When the water is low, adapting your equipment is equally as valuable as adapting the presentation. Clear, thin diameter monofilament in the 6-10lb range reduces the line visibility. Advances in flourocarbon technology have become deadly for line shy fish as well. Finding a good combination of low visibility mono with some good stretch to accompany flourocarbon leader line will add an element of stealth to the fish you're targeting. Clear floats also offer less contrast to distract fish at the surface.



Having a lighter, fast action rod with some good bend will also help relieve the stress on the line from a hot fish. Longer rods are typically better suited for high sticking and steering fish through obstacles as well. A rod in the 10 to 11 foot range will can be the difference between ruining and making your day once you've dialed in the presentation the fish want.

Scents have their place in low water conditions as well. It's a common misconception that the purpose of using scent is to "attract" fish. While there may some validity to this theory, it's short-sighted and misses the big picture. In some situations, particularly in water with low visibility, scent may help the fish locate your presentation. Steelhead are more sight-oriented, so in most instances of low, clear water, your presentation doesn't need scent in order for the fish to find it.

However, scent serves one particular purpose in all conditions, keeping the bait in the mouth of the fish long enough for the signal of the bite to reach your hand or give a visual confirmation as the synapses in your brain start telling you to set the hook. When you're hopping from one hole to another, pounding every piece of water that's deep enough you can't see the bottom, it's difficult at times to know what's going on down there. At times, scent can be the difference between getting a bite and landing a fish.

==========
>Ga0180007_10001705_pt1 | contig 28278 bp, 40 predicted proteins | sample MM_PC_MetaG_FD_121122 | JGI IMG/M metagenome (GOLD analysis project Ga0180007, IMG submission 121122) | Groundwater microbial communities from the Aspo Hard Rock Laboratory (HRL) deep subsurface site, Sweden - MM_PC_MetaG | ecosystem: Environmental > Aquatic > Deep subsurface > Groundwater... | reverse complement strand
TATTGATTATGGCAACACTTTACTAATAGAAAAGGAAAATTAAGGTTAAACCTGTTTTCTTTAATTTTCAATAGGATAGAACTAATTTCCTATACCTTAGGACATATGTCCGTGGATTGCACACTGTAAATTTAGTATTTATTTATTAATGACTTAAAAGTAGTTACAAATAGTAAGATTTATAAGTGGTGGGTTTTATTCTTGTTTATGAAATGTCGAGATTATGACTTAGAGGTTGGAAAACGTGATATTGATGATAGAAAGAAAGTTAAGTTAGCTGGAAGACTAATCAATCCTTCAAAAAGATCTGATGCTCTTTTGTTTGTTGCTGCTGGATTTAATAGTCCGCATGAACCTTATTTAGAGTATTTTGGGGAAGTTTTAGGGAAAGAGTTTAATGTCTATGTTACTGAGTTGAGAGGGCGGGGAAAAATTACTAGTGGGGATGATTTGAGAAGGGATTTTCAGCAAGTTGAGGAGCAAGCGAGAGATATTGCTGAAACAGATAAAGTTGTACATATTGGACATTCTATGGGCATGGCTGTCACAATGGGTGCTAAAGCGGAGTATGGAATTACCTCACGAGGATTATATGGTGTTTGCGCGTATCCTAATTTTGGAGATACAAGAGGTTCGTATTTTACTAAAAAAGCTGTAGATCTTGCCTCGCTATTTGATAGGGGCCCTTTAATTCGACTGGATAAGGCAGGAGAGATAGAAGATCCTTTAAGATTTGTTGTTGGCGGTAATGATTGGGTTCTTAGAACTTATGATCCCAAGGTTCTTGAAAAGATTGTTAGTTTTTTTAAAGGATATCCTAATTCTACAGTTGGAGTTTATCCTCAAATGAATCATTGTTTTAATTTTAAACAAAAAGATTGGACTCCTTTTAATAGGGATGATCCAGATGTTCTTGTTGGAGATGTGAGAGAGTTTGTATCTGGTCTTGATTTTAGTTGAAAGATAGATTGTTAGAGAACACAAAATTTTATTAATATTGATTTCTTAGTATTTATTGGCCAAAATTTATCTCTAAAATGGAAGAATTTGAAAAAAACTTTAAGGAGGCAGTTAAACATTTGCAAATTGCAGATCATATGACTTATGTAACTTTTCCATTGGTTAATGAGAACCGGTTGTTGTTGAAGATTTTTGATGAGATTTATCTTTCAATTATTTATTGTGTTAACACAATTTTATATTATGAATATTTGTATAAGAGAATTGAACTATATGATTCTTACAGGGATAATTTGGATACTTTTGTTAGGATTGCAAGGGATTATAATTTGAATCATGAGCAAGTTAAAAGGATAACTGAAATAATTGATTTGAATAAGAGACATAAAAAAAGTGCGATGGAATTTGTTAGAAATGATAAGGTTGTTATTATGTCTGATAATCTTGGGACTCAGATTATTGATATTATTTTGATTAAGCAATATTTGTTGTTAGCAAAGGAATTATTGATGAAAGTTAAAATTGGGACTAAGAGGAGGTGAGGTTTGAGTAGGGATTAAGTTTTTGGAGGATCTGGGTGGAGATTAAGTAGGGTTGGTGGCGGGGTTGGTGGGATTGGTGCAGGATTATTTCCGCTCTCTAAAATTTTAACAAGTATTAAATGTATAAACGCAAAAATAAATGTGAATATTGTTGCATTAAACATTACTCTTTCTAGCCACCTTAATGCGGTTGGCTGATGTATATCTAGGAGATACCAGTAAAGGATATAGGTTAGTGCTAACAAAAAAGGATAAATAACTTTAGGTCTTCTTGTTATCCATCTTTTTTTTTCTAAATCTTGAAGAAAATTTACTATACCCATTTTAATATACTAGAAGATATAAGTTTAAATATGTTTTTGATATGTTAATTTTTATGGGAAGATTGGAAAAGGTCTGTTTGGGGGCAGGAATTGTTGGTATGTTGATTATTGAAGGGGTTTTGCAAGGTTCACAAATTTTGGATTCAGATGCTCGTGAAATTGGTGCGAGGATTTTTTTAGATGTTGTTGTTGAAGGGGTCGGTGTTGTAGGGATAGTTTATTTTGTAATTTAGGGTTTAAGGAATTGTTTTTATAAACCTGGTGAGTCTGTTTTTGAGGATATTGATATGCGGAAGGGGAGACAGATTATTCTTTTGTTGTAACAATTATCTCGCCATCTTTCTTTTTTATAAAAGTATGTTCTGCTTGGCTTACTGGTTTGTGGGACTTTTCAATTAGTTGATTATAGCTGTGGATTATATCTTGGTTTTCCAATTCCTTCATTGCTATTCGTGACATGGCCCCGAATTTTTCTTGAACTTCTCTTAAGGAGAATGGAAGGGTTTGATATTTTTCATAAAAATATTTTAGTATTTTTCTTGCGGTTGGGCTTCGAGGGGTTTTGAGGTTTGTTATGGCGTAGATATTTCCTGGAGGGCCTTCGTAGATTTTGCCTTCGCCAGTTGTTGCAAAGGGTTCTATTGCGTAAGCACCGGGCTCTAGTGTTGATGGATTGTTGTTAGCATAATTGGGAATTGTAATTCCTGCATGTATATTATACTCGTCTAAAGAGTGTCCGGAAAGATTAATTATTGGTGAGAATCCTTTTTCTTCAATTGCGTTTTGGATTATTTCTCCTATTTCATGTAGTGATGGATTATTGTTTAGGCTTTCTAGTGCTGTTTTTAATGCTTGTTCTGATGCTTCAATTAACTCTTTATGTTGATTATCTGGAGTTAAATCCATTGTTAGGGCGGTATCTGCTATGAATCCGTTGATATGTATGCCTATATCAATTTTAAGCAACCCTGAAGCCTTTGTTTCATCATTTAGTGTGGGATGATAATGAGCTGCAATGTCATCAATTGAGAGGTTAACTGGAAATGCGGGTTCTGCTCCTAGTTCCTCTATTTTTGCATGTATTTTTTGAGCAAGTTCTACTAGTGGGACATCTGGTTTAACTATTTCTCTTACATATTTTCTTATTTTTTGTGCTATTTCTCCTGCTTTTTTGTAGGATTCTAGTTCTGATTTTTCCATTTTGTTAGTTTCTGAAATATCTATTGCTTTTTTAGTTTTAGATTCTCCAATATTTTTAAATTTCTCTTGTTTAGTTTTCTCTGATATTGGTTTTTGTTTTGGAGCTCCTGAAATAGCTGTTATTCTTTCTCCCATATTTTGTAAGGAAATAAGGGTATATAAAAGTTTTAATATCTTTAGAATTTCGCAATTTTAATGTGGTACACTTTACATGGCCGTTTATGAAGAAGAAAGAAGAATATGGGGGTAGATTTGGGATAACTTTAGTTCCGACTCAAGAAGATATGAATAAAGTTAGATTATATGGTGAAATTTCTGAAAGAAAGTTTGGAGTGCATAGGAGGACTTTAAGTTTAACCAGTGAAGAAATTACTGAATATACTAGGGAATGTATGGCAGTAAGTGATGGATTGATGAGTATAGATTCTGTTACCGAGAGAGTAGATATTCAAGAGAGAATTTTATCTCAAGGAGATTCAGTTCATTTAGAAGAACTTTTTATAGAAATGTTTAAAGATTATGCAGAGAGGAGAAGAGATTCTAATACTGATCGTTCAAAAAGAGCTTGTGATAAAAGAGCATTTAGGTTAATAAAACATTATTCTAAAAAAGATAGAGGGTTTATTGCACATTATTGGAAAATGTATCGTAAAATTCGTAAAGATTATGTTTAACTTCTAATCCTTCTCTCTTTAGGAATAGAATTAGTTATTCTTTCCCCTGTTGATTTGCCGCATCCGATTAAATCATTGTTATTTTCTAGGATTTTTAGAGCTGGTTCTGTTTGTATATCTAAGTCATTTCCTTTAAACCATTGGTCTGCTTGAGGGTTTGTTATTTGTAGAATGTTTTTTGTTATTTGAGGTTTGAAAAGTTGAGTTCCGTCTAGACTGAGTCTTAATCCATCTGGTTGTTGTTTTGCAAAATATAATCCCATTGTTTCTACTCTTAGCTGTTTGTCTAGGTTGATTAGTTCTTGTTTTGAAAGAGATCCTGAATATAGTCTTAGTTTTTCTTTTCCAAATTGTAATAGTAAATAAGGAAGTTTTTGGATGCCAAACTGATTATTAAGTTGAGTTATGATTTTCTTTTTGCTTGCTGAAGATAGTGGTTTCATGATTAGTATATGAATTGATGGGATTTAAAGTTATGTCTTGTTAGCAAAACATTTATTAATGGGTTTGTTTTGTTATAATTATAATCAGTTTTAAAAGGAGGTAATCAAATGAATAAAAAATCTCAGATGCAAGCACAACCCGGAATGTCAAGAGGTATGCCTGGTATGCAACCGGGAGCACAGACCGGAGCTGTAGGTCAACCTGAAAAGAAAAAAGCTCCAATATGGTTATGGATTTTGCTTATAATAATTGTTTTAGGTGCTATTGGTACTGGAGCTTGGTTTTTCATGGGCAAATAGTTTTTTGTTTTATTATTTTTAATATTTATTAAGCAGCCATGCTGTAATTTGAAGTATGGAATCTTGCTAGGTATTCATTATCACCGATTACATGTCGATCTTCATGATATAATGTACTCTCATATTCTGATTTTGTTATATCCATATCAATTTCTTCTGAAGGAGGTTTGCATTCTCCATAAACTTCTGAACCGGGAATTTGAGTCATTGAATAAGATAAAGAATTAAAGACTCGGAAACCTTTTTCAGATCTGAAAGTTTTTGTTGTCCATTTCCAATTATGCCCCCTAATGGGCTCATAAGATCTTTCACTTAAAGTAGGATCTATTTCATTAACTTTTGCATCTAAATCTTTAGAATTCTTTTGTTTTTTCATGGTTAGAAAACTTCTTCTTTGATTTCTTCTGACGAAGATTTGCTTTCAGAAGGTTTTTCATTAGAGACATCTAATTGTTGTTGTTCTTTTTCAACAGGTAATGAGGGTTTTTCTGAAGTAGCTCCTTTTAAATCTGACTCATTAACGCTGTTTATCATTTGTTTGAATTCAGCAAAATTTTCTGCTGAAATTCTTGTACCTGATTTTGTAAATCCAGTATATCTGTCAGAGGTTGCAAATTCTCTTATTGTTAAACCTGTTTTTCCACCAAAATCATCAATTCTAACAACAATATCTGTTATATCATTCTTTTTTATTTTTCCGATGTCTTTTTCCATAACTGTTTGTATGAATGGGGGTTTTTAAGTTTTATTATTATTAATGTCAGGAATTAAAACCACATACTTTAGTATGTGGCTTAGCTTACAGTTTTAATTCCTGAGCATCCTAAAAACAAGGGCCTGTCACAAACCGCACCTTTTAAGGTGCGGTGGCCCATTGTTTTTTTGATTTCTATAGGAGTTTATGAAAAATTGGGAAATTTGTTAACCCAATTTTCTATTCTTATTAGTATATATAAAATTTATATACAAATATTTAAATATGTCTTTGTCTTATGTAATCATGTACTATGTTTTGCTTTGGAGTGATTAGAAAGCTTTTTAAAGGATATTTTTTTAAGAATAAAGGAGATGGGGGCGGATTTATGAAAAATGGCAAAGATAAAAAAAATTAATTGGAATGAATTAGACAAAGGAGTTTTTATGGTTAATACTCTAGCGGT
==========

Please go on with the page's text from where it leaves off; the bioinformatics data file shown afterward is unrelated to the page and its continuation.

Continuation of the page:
Gel scents are best suited for hard baits like plugs, spinners, and beads. Smelly Jelly's Pro Guide Formula and Pro Cure's line of Super Gels are ideal for their staying power. When the fish hits the presentation and realizes that it isn't squishy like a shrimp, baitfish, or egg, they'll immediately spit it out. The extra second or three that the fish keeps the bait in it's mouth tasting that gel scent will help the hooks find something to grab onto.



Jigs on the other hand are a little trickier. Gels and oil based scents detract from the natural presentation of the maribou or rabbit hair. If the feathers or hair stick together, you'll lose the natural, eye-catching, pulsating action. Pro Cure's water soluable scents, unlike gel scents, don't inhibit the movement of the jig's materials. You'll have to add scent more frequently, as it tends to milk out and leave a scent trail in the water column. If you don't remove these scents when your jigs aren't in use, the water soluable scents will still ruin the maribou. You can preserve your jigs by carrying a small jar of Lemon Joy soap, and shaking it up, like a miniature jig washing machine.